particular section of society or government. Therefore, the entire Pakistani
national leadership has to move very quickly to bury political differences to
fight against the threat of the Taliban.
The statements were not indicative of supporting a coup in Pakistan, but a
clear warning for the entire Pakistani national leadership, whether in
opposition or in the government. American officials have already spoken in
detail of the need for them to develop a comprehensive consensus on national
policy against the militancy. This would involve removing their mental blocks
concerning the Taliban - whether for or against or because of political
compulsions. In short, the leaders have been urged to remain focused on the
US-led "war on terror".
Well-placed contacts have confirmed to Asia Times Online that as a follow-up of
these warning messages from American officials, in the next few days Sharif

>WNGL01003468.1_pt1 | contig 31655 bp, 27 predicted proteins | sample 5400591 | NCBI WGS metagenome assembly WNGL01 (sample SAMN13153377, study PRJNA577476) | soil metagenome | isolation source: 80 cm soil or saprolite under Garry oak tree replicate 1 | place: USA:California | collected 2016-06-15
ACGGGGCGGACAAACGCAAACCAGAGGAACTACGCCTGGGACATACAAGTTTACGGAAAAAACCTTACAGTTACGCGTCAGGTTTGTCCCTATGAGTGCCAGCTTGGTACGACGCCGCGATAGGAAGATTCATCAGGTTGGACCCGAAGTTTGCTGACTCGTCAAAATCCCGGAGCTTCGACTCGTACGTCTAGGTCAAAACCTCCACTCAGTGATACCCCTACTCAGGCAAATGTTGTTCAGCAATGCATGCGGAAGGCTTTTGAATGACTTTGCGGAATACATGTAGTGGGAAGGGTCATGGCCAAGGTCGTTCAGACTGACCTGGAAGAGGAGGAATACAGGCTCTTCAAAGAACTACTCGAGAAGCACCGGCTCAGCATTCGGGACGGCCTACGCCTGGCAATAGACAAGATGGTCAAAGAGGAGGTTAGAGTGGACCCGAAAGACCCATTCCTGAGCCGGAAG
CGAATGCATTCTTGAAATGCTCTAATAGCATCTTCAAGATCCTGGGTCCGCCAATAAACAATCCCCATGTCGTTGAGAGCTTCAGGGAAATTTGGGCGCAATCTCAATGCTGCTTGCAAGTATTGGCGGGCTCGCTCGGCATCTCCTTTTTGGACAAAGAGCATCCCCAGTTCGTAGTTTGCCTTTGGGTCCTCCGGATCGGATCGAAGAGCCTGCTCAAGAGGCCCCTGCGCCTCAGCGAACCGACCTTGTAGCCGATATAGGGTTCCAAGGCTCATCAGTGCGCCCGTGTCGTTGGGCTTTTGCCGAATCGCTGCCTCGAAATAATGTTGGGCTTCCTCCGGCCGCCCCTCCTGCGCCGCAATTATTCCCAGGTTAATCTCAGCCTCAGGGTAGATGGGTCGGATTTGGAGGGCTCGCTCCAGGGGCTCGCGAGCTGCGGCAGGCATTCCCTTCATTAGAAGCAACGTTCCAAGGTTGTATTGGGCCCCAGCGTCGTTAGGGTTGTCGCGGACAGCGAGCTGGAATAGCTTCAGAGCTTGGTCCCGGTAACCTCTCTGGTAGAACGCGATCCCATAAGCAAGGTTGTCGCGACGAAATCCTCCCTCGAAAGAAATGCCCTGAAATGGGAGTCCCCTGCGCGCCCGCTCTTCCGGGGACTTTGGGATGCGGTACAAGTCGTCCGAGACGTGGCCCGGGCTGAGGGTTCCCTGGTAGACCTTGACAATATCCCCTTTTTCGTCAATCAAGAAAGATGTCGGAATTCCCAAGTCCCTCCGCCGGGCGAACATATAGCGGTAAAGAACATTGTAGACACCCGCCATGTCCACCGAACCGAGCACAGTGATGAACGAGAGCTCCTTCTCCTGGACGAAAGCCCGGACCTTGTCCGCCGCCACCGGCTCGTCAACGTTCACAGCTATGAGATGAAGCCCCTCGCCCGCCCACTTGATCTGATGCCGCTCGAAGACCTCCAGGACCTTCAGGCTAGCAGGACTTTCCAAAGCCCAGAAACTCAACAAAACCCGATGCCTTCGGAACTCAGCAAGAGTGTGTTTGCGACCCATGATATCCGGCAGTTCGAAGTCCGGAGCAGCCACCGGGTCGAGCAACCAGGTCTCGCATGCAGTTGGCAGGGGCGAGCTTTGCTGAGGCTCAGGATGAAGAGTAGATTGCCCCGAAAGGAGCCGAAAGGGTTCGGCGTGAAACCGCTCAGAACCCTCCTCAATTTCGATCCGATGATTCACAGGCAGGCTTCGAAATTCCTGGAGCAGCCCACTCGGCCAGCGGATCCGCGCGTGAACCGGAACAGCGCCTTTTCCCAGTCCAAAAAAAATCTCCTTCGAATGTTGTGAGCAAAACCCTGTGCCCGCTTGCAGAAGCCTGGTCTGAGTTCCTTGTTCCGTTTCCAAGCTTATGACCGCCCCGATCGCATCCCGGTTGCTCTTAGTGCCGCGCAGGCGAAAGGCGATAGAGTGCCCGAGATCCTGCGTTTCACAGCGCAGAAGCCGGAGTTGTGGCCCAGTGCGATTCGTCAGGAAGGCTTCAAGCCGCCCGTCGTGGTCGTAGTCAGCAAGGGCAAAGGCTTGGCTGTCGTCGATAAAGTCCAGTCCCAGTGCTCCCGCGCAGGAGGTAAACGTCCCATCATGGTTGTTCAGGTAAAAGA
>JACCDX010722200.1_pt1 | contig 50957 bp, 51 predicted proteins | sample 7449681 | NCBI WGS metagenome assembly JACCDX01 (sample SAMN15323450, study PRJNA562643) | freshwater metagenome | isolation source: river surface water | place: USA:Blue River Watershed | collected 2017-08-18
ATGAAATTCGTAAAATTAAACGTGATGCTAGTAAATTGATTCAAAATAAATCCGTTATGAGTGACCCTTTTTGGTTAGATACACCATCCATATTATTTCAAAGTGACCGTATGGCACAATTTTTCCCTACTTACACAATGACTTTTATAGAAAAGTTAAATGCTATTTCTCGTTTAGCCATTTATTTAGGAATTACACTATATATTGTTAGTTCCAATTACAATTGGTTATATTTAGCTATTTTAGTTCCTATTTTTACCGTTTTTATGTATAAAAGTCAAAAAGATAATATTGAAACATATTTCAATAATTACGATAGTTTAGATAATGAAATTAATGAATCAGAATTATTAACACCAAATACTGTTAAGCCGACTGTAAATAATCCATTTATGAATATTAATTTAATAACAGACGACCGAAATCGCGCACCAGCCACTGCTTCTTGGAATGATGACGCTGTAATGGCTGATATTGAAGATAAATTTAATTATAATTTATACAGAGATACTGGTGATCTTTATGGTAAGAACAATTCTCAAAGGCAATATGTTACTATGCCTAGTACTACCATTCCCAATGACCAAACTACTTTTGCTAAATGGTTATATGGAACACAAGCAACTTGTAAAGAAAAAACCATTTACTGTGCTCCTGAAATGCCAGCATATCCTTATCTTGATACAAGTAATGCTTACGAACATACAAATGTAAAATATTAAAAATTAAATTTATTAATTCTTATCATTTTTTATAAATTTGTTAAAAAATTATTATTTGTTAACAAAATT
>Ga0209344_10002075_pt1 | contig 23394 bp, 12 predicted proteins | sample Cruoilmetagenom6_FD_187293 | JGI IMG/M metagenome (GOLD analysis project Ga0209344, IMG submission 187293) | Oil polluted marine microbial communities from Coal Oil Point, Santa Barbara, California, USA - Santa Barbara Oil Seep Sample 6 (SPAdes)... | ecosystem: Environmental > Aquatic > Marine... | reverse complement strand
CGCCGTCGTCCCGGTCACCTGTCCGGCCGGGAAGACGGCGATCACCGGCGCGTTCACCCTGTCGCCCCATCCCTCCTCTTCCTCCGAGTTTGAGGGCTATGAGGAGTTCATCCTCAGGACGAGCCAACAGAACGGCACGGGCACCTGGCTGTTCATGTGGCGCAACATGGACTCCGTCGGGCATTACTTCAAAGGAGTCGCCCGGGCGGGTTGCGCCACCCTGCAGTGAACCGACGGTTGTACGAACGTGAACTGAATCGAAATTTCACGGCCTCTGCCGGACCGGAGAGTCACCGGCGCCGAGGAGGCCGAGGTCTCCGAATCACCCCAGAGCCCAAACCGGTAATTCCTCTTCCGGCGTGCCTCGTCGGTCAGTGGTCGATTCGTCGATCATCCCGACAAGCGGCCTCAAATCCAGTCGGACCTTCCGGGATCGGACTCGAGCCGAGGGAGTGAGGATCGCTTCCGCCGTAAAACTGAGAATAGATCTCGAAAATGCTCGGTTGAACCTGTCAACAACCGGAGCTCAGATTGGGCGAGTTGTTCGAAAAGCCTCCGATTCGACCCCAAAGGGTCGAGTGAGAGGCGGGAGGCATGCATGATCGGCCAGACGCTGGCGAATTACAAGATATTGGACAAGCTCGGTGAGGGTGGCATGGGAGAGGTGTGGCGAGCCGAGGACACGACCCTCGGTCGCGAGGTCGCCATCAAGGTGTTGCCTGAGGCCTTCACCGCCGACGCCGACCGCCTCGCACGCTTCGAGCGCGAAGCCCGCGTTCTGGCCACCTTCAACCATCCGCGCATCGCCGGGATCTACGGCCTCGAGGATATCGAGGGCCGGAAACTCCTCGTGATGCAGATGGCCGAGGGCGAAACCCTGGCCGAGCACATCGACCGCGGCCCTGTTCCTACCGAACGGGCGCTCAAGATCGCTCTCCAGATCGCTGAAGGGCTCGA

will accept a power-sharing formula to join the government led by Zardari's
Pakistan People's Party (PPP) to fight against the Taliban.
In terms of this, powerful political slots will be offered to the Pakistan
Muslim League Nawaz (PML-N) group. In principle, former premier Sharif has
agreed to the terms and will add his party's weight to the battle against the
Taliban. Alternatively, if either the PML-N or the PPP refuses to accept the
formula, a technocratic interim government under the auspices of the Pakistani
armed forces might take over.
This development sets the stage for a new battle against the Taliban in
Pakistan. And for the first time, Taliban command councils in southwestern
Balochistan province and across the border in Helmand and Kandhar have warned
their cadre to be aware of the possible changes in Islamabad.
While US officials were shuttling back and forth to Pakistan, seven youths were